An old game but lots of arithmetic!
Shut the Box game for an adult and child. Can you turn over the cards which match the numbers on the dice?
A game for 2 people. Use your skills of addition, subtraction, multiplication and division to blast the asteroids.
In this game, you can add, subtract, multiply or divide the numbers on the dice. Which will you do so that you get to the end of the number line first?
Throw the dice and decide whether to double or halve the number. Will you be the first to reach the target?
This multiplication uses each of the digits 0 - 9 once and once only. Using the information given, can you replace the stars in the calculation with figures?
Can you complete this jigsaw of the multiplication square?
Use the information about Sally and her brother to find out how many children there are in the Brown family.
Can you see why 2 by 2 could be 5? Can you predict what 2 by 10 will be?
Here is a chance to play a version of the classic Countdown Game.
This challenge is a game for two players. Choose two numbers from the grid and multiply or divide, then mark your answer on the number line. Can you get four in a row before your partner?
This problem is based on a code using two different prime numbers less than 10. You'll need to multiply them together and shift the alphabet forwards by the result. Can you decipher the code?
Katie had a pack of 20 cards numbered from 1 to 20. She arranged the cards into 6 unequal piles where each pile added to the same total. What was the total and how could this be done?
Choose a symbol to put into the number sentence.
Can you put the numbers 1 to 8 into the circles so that the four calculations are correct?
Four Go game for an adult and child. Will you be the first to have four numbers in a row on the number line?
This activity focuses on doubling multiples of five.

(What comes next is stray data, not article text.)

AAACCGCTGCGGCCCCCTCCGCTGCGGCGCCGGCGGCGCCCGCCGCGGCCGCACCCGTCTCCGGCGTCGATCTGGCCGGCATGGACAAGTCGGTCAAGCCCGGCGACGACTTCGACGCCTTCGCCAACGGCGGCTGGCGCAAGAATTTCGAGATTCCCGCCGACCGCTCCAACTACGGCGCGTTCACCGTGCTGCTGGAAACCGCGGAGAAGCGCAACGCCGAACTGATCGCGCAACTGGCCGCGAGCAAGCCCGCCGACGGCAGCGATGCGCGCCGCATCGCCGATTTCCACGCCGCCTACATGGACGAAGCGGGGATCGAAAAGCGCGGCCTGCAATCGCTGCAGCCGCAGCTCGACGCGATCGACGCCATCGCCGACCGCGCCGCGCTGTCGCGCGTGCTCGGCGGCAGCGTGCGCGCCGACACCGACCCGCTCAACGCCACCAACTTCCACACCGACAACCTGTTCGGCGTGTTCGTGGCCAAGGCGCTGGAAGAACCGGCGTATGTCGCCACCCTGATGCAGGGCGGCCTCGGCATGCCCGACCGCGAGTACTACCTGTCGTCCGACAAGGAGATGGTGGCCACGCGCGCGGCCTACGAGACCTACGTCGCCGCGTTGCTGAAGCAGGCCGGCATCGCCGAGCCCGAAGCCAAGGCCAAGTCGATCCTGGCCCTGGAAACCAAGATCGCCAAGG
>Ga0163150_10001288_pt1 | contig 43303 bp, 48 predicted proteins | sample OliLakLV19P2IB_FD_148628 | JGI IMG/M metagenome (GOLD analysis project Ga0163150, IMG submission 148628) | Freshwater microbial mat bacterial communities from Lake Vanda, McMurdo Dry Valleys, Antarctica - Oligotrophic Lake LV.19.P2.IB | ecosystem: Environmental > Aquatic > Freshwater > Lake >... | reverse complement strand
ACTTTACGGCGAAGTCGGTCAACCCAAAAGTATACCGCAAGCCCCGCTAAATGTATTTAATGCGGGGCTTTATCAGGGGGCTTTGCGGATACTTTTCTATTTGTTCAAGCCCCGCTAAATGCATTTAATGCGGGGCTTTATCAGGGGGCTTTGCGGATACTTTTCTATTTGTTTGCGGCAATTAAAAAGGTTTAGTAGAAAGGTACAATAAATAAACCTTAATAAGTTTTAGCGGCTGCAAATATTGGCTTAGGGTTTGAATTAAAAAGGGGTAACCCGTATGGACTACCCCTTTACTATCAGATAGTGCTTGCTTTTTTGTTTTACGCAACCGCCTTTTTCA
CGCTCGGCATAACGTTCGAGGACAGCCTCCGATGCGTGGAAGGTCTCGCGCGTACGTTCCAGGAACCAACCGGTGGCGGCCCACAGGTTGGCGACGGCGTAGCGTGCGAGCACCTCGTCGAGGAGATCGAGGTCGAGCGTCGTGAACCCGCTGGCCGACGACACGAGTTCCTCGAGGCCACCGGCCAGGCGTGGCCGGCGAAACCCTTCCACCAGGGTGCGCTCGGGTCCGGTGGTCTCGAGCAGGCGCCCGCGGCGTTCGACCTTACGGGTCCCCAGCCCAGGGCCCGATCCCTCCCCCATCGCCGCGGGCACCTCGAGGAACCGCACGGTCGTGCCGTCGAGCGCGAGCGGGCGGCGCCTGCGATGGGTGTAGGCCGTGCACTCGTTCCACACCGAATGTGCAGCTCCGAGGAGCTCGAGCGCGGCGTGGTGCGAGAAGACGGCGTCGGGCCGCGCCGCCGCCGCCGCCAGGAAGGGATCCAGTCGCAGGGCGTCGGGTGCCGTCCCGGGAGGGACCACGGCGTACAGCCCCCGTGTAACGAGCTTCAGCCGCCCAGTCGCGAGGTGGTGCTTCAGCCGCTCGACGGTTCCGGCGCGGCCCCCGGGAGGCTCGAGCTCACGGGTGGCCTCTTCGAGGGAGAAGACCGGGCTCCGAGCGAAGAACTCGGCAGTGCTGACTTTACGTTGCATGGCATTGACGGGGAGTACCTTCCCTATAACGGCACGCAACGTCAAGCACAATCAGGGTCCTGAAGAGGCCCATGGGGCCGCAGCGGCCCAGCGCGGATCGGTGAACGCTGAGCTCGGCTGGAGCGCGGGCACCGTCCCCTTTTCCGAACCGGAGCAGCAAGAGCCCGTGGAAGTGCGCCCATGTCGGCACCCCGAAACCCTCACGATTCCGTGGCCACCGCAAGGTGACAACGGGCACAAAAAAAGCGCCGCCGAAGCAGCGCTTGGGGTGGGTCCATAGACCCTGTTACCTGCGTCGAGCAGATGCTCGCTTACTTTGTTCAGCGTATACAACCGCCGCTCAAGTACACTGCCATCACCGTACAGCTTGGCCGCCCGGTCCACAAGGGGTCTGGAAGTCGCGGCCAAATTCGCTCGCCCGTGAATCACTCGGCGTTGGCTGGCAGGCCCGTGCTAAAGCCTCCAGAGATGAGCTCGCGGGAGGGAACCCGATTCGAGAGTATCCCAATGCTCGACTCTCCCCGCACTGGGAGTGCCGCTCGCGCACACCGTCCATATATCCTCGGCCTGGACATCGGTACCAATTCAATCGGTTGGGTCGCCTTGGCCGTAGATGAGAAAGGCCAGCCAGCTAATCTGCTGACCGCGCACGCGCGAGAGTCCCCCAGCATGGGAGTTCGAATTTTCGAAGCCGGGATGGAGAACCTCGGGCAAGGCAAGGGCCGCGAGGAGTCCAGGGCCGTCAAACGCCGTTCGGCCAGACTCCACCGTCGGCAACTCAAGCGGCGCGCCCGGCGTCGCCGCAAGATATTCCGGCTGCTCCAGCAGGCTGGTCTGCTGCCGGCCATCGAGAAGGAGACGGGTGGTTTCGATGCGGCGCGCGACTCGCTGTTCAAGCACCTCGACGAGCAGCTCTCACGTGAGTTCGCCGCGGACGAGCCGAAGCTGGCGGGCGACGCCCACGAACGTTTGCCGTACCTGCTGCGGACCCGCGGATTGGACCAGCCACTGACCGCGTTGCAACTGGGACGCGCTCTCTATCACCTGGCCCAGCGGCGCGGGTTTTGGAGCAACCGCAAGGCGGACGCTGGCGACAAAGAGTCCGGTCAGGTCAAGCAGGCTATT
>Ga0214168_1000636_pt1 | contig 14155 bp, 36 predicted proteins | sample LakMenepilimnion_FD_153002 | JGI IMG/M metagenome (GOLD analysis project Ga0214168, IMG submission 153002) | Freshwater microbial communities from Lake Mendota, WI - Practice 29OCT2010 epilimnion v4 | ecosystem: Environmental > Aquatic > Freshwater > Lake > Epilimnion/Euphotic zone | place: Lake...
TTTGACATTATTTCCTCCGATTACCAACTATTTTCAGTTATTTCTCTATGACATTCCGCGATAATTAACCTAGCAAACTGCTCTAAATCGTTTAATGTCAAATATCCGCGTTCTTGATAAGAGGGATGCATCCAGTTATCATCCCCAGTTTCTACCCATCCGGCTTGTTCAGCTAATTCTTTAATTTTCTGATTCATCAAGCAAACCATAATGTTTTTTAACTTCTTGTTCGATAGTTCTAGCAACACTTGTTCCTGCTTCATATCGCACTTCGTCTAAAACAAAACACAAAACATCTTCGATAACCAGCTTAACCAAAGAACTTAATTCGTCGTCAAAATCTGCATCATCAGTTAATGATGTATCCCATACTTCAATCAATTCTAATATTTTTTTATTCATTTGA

A game for 2 or more players with a pack of cards. Practise your skills of addition, subtraction, multiplication and division to hit the target score.
A game for 2 people using a pack of cards Turn over 2 cards and try to make an odd number or a multiple of 3.
Start by putting one million (1 000 000) into the display of your calculator. Can you reduce this to 7 using just the 7 key and add, subtract, multiply, divide and equals as many times as you like?
All the girls would like a puzzle each for Christmas and all the boys would like a book each. Solve the riddle to find out how many puzzles and books Santa left.
Can you each work out the number on your card? What do you notice? How could you sort the cards?
Here is a picnic that Petros and Michael are going to share equally. Can you tell us what each of them will have?
Explore Alex's number plumber. What questions would you like to ask? Don't forget to keep visiting NRICH projects site for the latest developments and questions.
This article for teachers describes how modelling number properties involving multiplication using an array of objects not only allows children to represent their thinking with concrete materials,. . . .
On Friday the magic plant was only 2 centimetres tall. Every day it doubled its height. How tall was it on Monday?